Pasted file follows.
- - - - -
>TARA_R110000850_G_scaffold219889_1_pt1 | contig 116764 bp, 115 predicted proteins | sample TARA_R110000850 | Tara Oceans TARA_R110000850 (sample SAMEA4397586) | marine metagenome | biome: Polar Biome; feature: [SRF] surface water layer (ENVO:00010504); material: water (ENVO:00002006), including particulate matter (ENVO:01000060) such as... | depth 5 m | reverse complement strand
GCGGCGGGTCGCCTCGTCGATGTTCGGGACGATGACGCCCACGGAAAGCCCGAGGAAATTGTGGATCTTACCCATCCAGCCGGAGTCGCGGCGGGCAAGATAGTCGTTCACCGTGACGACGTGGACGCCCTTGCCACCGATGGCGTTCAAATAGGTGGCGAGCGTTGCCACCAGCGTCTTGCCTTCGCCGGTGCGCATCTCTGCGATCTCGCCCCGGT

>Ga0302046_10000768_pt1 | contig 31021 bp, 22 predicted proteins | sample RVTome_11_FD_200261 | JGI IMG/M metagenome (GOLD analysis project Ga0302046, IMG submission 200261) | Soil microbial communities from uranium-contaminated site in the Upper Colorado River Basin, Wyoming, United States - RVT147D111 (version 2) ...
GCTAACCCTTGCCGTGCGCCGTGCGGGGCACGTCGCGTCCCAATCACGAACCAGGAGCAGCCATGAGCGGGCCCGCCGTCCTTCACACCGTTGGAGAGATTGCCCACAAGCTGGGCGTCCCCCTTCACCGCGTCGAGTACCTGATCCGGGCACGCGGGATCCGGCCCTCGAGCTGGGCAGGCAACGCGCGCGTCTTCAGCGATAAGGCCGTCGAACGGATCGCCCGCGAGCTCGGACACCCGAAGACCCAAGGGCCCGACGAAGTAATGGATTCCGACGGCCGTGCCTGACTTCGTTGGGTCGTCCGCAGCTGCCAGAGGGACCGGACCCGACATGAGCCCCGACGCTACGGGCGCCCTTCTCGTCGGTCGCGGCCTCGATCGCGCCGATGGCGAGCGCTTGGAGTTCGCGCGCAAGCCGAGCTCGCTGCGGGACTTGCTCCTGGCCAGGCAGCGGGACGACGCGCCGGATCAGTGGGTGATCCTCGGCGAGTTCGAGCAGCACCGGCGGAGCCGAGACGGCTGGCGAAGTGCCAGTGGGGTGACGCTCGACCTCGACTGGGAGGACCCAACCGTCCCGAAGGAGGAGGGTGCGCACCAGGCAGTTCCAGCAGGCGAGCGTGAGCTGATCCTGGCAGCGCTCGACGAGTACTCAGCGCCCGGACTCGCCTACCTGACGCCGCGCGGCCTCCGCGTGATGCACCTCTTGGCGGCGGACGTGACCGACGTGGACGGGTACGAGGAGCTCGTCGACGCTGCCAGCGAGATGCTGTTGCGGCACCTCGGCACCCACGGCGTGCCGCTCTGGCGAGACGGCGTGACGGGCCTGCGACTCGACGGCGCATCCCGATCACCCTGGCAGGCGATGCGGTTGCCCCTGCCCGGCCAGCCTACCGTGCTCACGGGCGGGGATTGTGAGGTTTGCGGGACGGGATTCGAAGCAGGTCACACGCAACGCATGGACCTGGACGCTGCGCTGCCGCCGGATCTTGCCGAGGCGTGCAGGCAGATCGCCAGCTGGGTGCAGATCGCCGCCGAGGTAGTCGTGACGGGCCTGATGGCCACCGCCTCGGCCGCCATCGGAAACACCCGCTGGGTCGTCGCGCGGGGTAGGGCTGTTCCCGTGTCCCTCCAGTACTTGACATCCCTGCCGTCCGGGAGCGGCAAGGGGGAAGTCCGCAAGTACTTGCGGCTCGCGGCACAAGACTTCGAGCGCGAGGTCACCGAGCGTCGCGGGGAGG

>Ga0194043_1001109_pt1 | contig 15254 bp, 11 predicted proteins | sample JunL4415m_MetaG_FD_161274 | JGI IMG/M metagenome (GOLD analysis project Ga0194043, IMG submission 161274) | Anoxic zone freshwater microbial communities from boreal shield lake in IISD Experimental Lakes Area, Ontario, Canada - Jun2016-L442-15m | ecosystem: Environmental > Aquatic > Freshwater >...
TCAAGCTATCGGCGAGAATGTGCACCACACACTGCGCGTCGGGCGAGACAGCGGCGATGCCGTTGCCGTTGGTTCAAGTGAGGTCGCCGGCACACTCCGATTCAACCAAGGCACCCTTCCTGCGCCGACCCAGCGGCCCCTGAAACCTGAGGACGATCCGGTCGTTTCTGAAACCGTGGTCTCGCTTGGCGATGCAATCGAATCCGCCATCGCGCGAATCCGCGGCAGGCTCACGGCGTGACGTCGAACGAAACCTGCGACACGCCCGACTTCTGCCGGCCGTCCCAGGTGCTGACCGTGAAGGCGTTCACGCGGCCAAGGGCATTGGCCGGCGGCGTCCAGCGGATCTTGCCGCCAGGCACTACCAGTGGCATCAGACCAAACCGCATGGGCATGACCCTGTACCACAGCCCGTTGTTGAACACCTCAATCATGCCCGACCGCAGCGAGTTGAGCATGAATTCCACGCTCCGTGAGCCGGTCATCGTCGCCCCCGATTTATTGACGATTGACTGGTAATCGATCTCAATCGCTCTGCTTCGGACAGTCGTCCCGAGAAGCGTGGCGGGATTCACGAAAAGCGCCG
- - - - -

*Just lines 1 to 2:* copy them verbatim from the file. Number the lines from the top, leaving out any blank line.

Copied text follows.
>TARA_R110000850_G_scaffold219889_1_pt1 | contig 116764 bp, 115 predicted proteins | sample TARA_R110000850 | Tara Oceans TARA_R110000850 (sample SAMEA4397586) | marine metagenome | biome: Polar Biome; feature: [SRF] surface water layer (ENVO:00010504); material: water (ENVO:00002006), including particulate matter (ENVO:01000060) such as... | depth 5 m | reverse complement strand
GCGGCGGGTCGCCTCGTCGATGTTCGGGACGATGACGCCCACGGAAAGCCCGAGGAAATTGTGGATCTTACCCATCCAGCCGGAGTCGCGGCGGGCAAGATAGTCGTTCACCGTGACGACGTGGACGCCCTTGCCACCGATGGCGTTCAAATAGGTGGCGAGCGTTGCCACCAGCGTCTTGCCTTCGCCGGTGCGCATCTCTGCGATCTCGCCCCGGT